The transmission anode 140, when selectively bombarded by the electron beam 134, generates a polychromatic X-ray beam within the radiation chamber 130. The radiation chamber 130 is divided into two sections by means of an X-ray impervious shield, such as for example a shield 148.

FIG. 4, which is a section taken along line 4-4 of FIG. 3, illustrates the construction of the radiation chamber 130 showing particularly the relationship between the two separate chamber sections 152 and 154. Secondary emitters 158 and 162 are mounted in each chamber section 152 and 154. The secondary emitters are generally in the form of a thin sheet-like construction mounted on the shield 148 in a spaced relationship from the transmission anode 140.

For example, in chamber 152 the secondary emitter 158 is securely attached to the shield 148 and is positioned at an angle 5 so as to direct the fluorescent characteristic radiation emitted by the secondary emitter 158 through an opening 160 onto the target containing the selected element to be measured.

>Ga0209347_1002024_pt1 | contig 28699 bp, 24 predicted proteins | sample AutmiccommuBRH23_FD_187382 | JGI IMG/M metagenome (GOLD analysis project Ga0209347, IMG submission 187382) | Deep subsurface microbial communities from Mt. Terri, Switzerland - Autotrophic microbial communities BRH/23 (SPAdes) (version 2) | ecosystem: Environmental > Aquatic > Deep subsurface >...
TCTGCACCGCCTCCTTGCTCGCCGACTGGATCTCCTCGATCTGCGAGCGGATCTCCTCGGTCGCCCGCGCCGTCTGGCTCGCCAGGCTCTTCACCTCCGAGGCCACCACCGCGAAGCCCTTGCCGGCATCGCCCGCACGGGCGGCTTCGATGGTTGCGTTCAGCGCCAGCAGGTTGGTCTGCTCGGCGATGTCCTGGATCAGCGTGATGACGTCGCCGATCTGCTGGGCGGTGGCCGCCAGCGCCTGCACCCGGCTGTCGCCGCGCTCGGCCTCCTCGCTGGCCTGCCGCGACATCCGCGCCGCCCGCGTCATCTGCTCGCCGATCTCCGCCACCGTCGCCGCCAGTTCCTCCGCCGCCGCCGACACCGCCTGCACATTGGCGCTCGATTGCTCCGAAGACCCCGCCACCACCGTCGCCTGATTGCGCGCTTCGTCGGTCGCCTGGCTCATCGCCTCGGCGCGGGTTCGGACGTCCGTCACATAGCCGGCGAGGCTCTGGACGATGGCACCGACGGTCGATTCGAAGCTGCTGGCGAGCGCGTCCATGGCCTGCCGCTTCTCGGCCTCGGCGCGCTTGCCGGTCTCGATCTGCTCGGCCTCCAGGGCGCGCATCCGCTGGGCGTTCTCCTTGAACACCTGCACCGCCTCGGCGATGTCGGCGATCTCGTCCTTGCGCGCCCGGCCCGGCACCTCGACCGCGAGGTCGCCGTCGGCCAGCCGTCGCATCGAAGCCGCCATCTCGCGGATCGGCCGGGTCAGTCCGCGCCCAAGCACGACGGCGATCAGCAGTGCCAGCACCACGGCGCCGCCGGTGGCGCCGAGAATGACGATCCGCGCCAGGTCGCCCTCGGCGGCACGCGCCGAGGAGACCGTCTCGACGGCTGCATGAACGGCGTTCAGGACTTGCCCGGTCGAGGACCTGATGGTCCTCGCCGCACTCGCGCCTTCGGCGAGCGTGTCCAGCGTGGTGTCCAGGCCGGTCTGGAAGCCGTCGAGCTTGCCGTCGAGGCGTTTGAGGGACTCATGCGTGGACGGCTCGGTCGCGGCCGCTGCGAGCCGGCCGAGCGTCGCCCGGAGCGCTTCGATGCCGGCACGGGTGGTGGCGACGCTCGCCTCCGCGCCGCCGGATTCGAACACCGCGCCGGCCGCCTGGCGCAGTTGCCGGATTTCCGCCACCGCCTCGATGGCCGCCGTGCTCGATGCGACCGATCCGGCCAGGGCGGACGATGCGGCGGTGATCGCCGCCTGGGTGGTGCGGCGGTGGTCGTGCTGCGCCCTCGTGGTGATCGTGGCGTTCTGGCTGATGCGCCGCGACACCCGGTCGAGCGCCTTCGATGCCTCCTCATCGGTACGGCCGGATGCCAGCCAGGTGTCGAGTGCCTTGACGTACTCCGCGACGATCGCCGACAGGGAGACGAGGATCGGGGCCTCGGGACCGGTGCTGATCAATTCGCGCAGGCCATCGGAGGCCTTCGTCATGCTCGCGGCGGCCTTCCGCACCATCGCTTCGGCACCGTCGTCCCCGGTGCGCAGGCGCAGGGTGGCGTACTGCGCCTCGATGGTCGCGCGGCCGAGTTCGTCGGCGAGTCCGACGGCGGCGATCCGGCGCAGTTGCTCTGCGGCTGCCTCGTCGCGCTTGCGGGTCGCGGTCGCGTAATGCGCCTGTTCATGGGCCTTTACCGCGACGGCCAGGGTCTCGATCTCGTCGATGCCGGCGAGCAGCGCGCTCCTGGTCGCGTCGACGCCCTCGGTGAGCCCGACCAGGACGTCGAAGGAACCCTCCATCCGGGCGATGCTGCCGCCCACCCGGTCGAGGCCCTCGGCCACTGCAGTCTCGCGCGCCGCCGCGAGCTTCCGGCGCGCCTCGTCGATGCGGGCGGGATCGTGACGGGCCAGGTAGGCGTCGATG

Similarly, the other secondary emitter 162 is rigidly mounted to the shield 148 in the other chamber section 154. The secondary emitter 162 is mounted at an angle relative to the transmission anode 140 in a manner similar to that for the secondary emitter 158.

In FIG. 4, the electron beam 134 is shown being deflected onto one outer surface area of the transmission anode 140 which is adjacent the first chamber section 152. The alternate position of the electron beam 134 is illustrated by dashed line 164 which represents the second predetermined path along which the electron beam 134 is alternately deflected onto the other outer surface area of the transmission anode 140.